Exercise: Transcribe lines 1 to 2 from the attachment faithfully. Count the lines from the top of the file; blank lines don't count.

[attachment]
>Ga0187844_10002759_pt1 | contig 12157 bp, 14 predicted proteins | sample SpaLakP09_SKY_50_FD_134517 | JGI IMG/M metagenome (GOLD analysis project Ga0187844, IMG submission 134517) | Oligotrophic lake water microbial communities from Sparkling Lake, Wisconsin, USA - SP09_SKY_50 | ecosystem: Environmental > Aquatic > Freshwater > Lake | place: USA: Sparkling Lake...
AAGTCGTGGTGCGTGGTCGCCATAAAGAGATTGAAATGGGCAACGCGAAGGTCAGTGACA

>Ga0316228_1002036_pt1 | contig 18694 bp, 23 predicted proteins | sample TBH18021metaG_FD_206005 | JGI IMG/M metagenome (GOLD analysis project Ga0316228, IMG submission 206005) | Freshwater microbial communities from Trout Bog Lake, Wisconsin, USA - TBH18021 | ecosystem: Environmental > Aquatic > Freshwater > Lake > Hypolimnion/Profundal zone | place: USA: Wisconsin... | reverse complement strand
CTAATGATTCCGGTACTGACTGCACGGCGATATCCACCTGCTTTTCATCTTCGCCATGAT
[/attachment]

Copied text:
>Ga0187844_10002759_pt1 | contig 12157 bp, 14 predicted proteins | sample SpaLakP09_SKY_50_FD_134517 | JGI IMG/M metagenome (GOLD analysis project Ga0187844, IMG submission 134517) | Oligotrophic lake water microbial communities from Sparkling Lake, Wisconsin, USA - SP09_SKY_50 | ecosystem: Environmental > Aquatic > Freshwater > Lake | place: USA: Sparkling Lake...
AAGTCGTGGTGCGTGGTCGCCATAAAGAGATTGAAATGGGCAACGCGAAGGTCAGTGACA